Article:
Labour is taking a bold step to weaken censorship laws on the arts by amending the Criminal Code; but Labour’s step, although a genuine effort to help artists and writers, is also being introduced in a spirit of compromise with the conservative elements of our society. That’s because Bill 113 is not as diabolical as the Archbishop of Malta would like you to think. Bill 113 criminalises the distribution of pornography in public spaces and gives a wide degree of protection to children; Bill 113 provides increased protection for religious communities by strengthening laws which protect their right to worship, and Bill 113 also criminalises, in the clearest of ways, “extreme pornography” in the same way that English law does.

Practically, Bill 113 will bring Maltese law in line with European law, so Azzopardi is not saying the truth when he claims that the vilification of religion is disallowed in Europe. The regulations which are related to Bill 113 also define in clear terms what pornography and extreme pornography are, so as to reduce legal ambiguities. Pornography is defined as a product made solely with the intent of creating sexual arousal and literature will be totally exempt from pornography laws because pornography is defined as a visual product and is restricted to the media of imagery and film. Extreme pornography is material which showcases real cases of violent pornography such as rape.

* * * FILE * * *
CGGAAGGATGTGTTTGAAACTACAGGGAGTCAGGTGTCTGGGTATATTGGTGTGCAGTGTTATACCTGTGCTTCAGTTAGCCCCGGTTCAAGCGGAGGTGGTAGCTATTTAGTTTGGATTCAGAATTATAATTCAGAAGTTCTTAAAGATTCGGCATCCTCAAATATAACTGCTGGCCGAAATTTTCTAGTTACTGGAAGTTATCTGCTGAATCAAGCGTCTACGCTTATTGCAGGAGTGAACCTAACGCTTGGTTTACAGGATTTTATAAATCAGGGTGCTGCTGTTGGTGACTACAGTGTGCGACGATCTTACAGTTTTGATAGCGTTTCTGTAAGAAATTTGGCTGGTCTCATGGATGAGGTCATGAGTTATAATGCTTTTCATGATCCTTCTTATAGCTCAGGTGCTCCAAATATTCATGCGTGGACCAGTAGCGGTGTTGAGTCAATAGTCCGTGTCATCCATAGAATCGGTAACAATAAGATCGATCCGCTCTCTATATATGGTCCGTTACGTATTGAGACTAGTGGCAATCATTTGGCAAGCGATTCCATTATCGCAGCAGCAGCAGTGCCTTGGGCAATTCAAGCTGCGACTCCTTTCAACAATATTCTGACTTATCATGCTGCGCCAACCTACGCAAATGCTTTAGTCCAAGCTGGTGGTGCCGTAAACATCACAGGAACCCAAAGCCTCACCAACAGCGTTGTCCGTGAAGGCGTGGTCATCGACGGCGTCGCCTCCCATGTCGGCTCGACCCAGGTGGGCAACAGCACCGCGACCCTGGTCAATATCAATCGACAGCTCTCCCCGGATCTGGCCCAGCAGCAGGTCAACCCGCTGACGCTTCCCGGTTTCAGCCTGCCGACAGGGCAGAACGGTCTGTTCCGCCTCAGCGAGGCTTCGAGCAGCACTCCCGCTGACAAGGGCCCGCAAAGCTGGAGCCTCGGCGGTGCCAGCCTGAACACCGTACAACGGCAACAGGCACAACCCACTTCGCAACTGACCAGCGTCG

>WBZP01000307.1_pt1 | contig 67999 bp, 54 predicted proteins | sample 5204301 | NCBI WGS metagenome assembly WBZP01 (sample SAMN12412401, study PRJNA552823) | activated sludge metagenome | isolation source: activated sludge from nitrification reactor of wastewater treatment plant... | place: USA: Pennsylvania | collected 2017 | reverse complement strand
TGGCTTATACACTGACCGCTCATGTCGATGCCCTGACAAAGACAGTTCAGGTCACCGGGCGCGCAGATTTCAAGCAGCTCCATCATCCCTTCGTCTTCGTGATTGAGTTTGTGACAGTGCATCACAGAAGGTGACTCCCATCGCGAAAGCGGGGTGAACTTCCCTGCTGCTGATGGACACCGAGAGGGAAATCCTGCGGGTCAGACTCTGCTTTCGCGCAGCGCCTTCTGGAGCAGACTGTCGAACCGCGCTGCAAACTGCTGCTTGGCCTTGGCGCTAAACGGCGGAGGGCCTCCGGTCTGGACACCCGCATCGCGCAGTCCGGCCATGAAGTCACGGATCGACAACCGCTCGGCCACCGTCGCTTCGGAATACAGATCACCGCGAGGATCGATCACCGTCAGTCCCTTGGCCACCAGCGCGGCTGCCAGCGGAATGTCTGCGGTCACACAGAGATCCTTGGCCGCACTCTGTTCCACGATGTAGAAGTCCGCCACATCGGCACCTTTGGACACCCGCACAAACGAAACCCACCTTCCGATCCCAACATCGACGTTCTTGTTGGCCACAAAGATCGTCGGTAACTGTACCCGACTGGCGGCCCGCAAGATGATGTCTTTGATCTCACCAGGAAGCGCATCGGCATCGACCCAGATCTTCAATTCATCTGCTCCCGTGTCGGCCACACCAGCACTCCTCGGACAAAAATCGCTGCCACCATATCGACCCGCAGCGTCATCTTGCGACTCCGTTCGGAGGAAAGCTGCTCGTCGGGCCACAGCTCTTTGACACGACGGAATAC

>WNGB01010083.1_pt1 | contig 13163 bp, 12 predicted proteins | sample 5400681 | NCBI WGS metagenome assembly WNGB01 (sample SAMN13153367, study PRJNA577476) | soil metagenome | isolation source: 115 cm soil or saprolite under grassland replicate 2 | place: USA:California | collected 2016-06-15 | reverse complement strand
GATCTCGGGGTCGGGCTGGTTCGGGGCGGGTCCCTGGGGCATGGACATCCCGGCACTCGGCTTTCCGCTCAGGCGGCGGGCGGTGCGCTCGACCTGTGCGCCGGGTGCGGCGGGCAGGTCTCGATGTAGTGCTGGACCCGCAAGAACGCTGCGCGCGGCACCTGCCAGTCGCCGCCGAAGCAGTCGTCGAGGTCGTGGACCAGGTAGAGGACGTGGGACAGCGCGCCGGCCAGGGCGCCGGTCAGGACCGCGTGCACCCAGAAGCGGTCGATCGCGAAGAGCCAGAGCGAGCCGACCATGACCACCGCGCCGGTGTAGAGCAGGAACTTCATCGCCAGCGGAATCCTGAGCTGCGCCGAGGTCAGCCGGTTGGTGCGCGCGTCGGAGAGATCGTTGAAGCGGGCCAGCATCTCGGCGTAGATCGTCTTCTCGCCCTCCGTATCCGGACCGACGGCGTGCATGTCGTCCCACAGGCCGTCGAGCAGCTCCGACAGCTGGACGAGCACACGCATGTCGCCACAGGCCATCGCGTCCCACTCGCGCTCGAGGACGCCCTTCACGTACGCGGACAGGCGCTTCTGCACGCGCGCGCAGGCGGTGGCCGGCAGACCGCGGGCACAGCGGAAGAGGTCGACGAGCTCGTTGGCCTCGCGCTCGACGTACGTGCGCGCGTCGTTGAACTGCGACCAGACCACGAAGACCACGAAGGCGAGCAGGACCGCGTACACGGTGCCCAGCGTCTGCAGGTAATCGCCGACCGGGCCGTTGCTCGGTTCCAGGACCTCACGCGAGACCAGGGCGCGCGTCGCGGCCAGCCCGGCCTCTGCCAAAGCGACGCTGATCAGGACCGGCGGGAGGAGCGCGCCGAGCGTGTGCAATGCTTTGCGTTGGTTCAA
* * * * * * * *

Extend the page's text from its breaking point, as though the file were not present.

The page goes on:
And what of the vilification of religion? By removing the vilification law, Labour would have done a truly progressive step forward. When freedom of the press was first introduced in Malta in 1839, the Church opposed this freedom because freedom of speech would have challenged its hold over the people. So, when freedom of the press was first introduced in the Islands, the British had also introduced the first censorship laws which were specifically aimed to prevent any challenging criticism on the Catholic Church.

Fast-forward some 100 years later: when the Nationalist government received funds and support from Benito Mussolini and his fascists, the Nationalists introduced the vilification law in 1933 to keep strengthening the Church’s hold over the minds of the people.

God forbid anyone vilify religion, for you would not only go to hell, but also to prison.

Well, we are in 2016, so the vilification law should go: stating otherwise is blasphemy and vilification of our freedom.

http://www.maltatoday.com.mt/comment/blogs/64427/dont_kill_bill_113#.VyxGFh_S0nQ